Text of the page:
That seems like a pretty personal attack to me — ‘the retired prof doesn’t know what he’s talking about even though he worked in it most of his life, probably lying, making excuses for his and his department’s profligacy, one of those tax and spenders, falsely crying poverty’ is what I’m hearing. Also, I’ve heard you throw some pretty rotten eggs at professors here before.

            So then when he (she?) comes back with “you don’t know what you’re talking about” and more, it’s hard to blame him.

            If you STILL think you’re correct about Einstein, even with those two papers that were pointed out to you, I have to discount your judgment about other things.

          • Steve Plunk

            Twisting my words to what you hear is childish Eagle. Read what I wrote not what you think I meant. Using “tax and spenders’ is far from a personal insult. Your attempts to excuse his behavior are not working.

          • eagle eye

            Well, Steve, you hear it differently than I do. And your whiny, self-satisfied, passive-aggressive attitude comes through clearly.

            You’re always complaining about other people’s personal attacks on you. But yes, what you said amounted to a kind of personal attack on the professor, maybe “the good professor”, because he tried to make an informed statement here.

            And then with me, it’s “Twisting my words to what you hear is childish Eagle.”

            So now I’m “twisting your words” and being “childish” about it as well.

            And frankly, you are the one who sounds like a big baby. It’s always someone else’s fault, isn’t it?

          • retired UO science prof

            eagle, re the balance stuff — yes, you have it about right. People may think there’s a lot of money sitting in a an account, and there may be. But I can guarantee, there’s a plan for virtually every dollar. Even if the money is not yet formally “encumbered”, as the accountants put it on the budget reports which I looked at for many years.

    • Not Your Friend

      “Run on the banK” professor? You mean like how ALL these state agencies spend every last dime in their bank accounts before the next round of funding? (I’ve seen this done repeatedly during my 14 years in public agencies in another state, by the way – so don’t try to tell me it doesn’t happen in Oregon.)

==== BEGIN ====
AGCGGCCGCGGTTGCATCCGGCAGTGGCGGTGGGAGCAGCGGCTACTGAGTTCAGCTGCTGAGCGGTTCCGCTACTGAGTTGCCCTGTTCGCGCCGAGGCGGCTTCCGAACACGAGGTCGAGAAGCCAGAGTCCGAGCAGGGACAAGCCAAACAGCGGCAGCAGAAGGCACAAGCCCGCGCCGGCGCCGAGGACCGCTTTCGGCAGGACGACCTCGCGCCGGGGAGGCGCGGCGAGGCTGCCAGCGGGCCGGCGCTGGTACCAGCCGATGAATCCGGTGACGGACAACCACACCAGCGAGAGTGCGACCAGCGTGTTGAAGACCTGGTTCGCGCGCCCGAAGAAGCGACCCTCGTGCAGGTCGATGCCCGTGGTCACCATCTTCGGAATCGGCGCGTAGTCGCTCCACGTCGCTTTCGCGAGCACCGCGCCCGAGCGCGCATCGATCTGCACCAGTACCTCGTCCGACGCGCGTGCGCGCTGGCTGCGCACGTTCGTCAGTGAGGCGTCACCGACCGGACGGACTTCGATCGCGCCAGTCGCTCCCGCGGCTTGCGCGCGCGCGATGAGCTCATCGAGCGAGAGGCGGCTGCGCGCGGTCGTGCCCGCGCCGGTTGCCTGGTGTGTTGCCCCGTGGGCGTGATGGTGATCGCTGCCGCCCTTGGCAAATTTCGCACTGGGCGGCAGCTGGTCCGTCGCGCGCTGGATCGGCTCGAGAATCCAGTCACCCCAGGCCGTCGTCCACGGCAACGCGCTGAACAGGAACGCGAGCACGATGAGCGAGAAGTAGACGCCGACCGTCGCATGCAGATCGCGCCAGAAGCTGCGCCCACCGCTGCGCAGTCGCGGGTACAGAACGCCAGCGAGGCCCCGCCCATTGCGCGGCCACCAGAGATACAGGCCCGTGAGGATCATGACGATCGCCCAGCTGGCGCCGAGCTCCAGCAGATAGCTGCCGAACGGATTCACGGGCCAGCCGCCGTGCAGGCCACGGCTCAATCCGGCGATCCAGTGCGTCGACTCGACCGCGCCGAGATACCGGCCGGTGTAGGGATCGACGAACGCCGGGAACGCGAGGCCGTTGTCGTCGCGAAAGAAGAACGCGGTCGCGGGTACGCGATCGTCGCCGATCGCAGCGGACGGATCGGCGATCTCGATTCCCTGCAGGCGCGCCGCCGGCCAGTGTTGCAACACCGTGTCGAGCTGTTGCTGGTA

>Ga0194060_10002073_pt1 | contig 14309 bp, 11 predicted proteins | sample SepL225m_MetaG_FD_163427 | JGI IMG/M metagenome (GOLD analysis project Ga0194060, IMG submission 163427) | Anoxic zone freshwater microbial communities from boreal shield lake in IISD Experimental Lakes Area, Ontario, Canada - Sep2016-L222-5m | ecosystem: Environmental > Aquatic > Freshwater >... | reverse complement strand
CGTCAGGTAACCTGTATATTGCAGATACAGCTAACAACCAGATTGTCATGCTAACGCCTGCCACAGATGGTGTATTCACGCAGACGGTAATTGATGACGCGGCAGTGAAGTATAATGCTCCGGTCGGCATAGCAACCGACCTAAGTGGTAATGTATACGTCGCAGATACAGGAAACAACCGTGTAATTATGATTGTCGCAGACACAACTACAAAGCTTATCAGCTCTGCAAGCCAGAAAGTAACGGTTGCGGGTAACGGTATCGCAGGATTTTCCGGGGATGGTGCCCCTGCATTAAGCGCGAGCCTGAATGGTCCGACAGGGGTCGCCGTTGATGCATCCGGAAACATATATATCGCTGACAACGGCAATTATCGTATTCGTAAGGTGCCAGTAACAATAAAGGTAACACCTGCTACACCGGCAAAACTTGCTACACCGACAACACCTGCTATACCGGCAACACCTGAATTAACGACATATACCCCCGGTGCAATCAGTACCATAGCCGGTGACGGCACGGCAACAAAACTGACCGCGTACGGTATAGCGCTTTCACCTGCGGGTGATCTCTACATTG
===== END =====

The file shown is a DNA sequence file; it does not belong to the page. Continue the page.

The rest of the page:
• retired UO science prof

        If you really want to know, read elsewhere here what that means.

  • Insider

    Senator Boquist:

    Your proposal will further cut schools, eliminate the vehicles for state troopers, cut more funding from college student tuition aid, cut rural business loans, etc.

    The Republicans who are now in favor of taking fund balances are the same Republicans who opposed the legislative action taking what real fund balances there were last February to re-balance the 2007-09 budget. What hypocrisy.

  • Oliver

    What utter nonsense. The only way funding for state troopers would be cut is because of the dems.
    Nonsense.
    You people are so gullible.
    It makes my stomach turn.

  • Diamond Jim

    Apology not needed. What is needed is for the repubs to get strong and push back on these fools.
    Until that time, this state will remain where it is – one of the least employed in the nation.

  • skippy

    There are significant legal restrictions on many types of public funding. Borquist and Telfers proposals are fiscally irresponsible. For instance, money in the state’s roads fund can only be used for roads and fees collected by the state have other strings attached by the laws authorizing them.

    R- House Minority Leader Bruce Hanna called shifting general funds in a floor speech, “bait and switch” which sends a message to Oregon citizens that it “is OK to fool tax payers into believing that they are supporting services with the taxes and fees they pay, when in fact the money is actually going to pay for something entirely different.”

    The fact is the tax collected on Oregon businesses would still rank Oregon as the 5th lowest out of 50 states. Oregon is currently ranked 3rd lowest.

    Anyone who believes the general funds can be dumped into a big pot and stirred together doesn’t understand dedicated funds, categorical funds or state laws.

    • Steve Plunk

      Boquist understands road fund money can’t be used. He has identified what money is available and can be shifted. By definition general fund money can be stirred together, it’s the mixing of different, dedicated funds that cannot. It’s not bait and switch, it’s responsible use of money we have.

  • Oliver

    Wow – low business taxes. I wonder why, then, so many businesses have fled Oregon as fast as they could?
    Might it be due to the fact that the employees pay some of the highest taxes in the nation?
    Yes, it might.
    Poor people do fine in Oregon, but people who make a good living pay a lot.
    Trust me.
    Dream on you people.
    DEMOCRAT: someone who takes money from someone who works and gives it to someone who does not work.

    • v person

      “I wonder why, then, so many businesses have fled Oregon as fast as they could?”

      What is your evidence for that Oliver? Have more businesses “fled” from Oregon over the past decade than have “fled” from other states? You have data? Please share.

  • skippy

    Erick Erickson, the editor of the blog RedState says no one really knows what a Republican is anymore.

    • Steve Plunk

      And your point is?

  • eagle eye

    This thought crosses my mind.

    You guys are always saying that the state can’t be trusted with a reserve fund, that they’ll spend every last dime they can their greedy, irresponsible fingers on. Pretty dastardly!